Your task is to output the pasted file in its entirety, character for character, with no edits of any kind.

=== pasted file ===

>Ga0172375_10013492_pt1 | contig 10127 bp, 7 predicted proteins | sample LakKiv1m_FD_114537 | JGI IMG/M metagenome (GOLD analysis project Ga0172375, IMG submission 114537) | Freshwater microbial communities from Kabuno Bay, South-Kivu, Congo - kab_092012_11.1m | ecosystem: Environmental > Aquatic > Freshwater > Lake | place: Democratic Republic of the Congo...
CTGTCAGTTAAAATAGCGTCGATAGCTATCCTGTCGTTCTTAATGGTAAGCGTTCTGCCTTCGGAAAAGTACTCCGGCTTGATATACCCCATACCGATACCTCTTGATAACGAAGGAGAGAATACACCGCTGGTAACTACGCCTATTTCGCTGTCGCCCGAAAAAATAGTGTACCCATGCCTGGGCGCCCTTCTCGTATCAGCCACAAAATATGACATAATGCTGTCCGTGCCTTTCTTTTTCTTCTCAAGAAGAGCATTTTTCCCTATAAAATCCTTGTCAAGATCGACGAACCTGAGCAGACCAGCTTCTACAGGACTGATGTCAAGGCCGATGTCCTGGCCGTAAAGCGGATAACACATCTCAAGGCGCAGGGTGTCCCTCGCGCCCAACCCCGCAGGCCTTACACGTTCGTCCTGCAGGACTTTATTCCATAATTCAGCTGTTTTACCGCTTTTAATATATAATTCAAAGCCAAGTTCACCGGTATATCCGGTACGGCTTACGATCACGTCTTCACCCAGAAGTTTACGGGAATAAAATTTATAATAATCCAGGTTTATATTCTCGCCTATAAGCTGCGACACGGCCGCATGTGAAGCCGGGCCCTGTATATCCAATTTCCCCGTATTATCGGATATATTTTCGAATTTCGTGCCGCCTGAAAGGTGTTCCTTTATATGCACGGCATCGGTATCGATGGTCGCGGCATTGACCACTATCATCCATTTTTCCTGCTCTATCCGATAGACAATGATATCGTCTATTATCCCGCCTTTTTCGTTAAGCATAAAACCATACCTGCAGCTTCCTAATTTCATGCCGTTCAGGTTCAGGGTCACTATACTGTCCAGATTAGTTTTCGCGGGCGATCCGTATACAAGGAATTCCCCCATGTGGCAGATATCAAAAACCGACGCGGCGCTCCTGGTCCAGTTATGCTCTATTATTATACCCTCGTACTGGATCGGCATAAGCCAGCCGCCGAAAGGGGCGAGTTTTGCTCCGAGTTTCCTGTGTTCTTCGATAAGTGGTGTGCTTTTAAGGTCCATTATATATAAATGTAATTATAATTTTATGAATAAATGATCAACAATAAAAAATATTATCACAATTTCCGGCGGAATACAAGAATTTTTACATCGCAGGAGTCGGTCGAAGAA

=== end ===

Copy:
>Ga0172375_10013492_pt1 | contig 10127 bp, 7 predicted proteins | sample LakKiv1m_FD_114537 | JGI IMG/M metagenome (GOLD analysis project Ga0172375, IMG submission 114537) | Freshwater microbial communities from Kabuno Bay, South-Kivu, Congo - kab_092012_11.1m | ecosystem: Environmental > Aquatic > Freshwater > Lake | place: Democratic Republic of the Congo...
CTGTCAGTTAAAATAGCGTCGATAGCTATCCTGTCGTTCTTAATGGTAAGCGTTCTGCCTTCGGAAAAGTACTCCGGCTTGATATACCCCATACCGATACCTCTTGATAACGAAGGAGAGAATACACCGCTGGTAACTACGCCTATTTCGCTGTCGCCCGAAAAAATAGTGTACCCATGCCTGGGCGCCCTTCTCGTATCAGCCACAAAATATGACATAATGCTGTCCGTGCCTTTCTTTTTCTTCTCAAGAAGAGCATTTTTCCCTATAAAATCCTTGTCAAGATCGACGAACCTGAGCAGACCAGCTTCTACAGGACTGATGTCAAGGCCGATGTCCTGGCCGTAAAGCGGATAACACATCTCAAGGCGCAGGGTGTCCCTCGCGCCCAACCCCGCAGGCCTTACACGTTCGTCCTGCAGGACTTTATTCCATAATTCAGCTGTTTTACCGCTTTTAATATATAATTCAAAGCCAAGTTCACCGGTATATCCGGTACGGCTTACGATCACGTCTTCACCCAGAAGTTTACGGGAATAAAATTTATAATAATCCAGGTTTATATTCTCGCCTATAAGCTGCGACACGGCCGCATGTGAAGCCGGGCCCTGTATATCCAATTTCCCCGTATTATCGGATATATTTTCGAATTTCGTGCCGCCTGAAAGGTGTTCCTTTATATGCACGGCATCGGTATCGATGGTCGCGGCATTGACCACTATCATCCATTTTTCCTGCTCTATCCGATAGACAATGATATCGTCTATTATCCCGCCTTTTTCGTTAAGCATAAAACCATACCTGCAGCTTCCTAATTTCATGCCGTTCAGGTTCAGGGTCACTATACTGTCCAGATTAGTTTTCGCGGGCGATCCGTATACAAGGAATTCCCCCATGTGGCAGATATCAAAAACCGACGCGGCGCTCCTGGTCCAGTTATGCTCTATTATTATACCCTCGTACTGGATCGGCATAAGCCAGCCGCCGAAAGGGGCGAGTTTTGCTCCGAGTTTCCTGTGTTCTTCGATAAGTGGTGTGCTTTTAAGGTCCATTATATATAAATGTAATTATAATTTTATGAATAAATGATCAACAATAAAAAATATTATCACAATTTCCGGCGGAATACAAGAATTTTTACATCGCAGGAGTCGGTCGAAGAA